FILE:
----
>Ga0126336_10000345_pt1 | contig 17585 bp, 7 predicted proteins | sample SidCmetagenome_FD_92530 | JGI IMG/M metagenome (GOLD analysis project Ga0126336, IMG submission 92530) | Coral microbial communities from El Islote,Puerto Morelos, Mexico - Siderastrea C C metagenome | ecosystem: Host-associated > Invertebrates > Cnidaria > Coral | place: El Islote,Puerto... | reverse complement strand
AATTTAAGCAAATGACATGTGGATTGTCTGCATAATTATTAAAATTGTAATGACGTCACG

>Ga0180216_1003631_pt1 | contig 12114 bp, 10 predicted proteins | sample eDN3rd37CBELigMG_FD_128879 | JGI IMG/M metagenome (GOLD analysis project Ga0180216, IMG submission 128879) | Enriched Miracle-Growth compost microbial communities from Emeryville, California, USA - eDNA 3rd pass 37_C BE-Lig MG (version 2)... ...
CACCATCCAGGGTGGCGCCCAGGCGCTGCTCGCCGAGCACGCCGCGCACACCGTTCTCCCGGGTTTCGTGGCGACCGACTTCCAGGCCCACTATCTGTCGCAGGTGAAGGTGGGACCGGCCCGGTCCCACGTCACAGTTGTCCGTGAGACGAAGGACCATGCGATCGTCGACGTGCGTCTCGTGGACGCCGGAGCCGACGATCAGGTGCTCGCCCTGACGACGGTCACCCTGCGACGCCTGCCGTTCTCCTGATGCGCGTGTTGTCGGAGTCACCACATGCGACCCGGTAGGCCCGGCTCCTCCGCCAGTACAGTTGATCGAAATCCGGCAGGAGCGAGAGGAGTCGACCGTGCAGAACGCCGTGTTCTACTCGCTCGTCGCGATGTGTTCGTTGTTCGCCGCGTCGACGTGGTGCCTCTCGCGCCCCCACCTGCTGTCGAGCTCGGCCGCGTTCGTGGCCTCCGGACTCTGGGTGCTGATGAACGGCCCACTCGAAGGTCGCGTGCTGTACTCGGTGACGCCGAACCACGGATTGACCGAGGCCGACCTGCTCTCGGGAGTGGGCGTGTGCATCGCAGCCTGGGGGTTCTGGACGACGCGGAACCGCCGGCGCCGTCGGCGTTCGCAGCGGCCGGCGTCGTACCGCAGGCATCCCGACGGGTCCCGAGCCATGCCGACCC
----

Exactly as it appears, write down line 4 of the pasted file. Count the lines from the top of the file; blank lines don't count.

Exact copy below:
CACCATCCAGGGTGGCGCCCAGGCGCTGCTCGCCGAGCACGCCGCGCACACCGTTCTCCCGGGTTTCGTGGCGACCGACTTCCAGGCCCACTATCTGTCGCAGGTGAAGGTGGGACCGGCCCGGTCCCACGTCACAGTTGTCCGTGAGACGAAGGACCATGCGATCGTCGACGTGCGTCTCGTGGACGCCGGAGCCGACGATCAGGTGCTCGCCCTGACGACGGTCACCCTGCGACGCCTGCCGTTCTCCTGATGCGCGTGTTGTCGGAGTCACCACATGCGACCCGGTAGGCCCGGCTCCTCCGCCAGTACAGTTGATCGAAATCCGGCAGGAGCGAGAGGAGTCGACCGTGCAGAACGCCGTGTTCTACTCGCTCGTCGCGATGTGTTCGTTGTTCGCCGCGTCGACGTGGTGCCTCTCGCGCCCCCACCTGCTGTCGAGCTCGGCCGCGTTCGTGGCCTCCGGACTCTGGGTGCTGATGAACGGCCCACTCGAAGGTCGCGTGCTGTACTCGGTGACGCCGAACCACGGATTGACCGAGGCCGACCTGCTCTCGGGAGTGGGCGTGTGCATCGCAGCCTGGGGGTTCTGGACGACGCGGAACCGCCGGCGCCGTCGGCGTTCGCAGCGGCCGGCGTCGTACCGCAGGCATCCCGACGGGTCCCGAGCCATGCCGACCC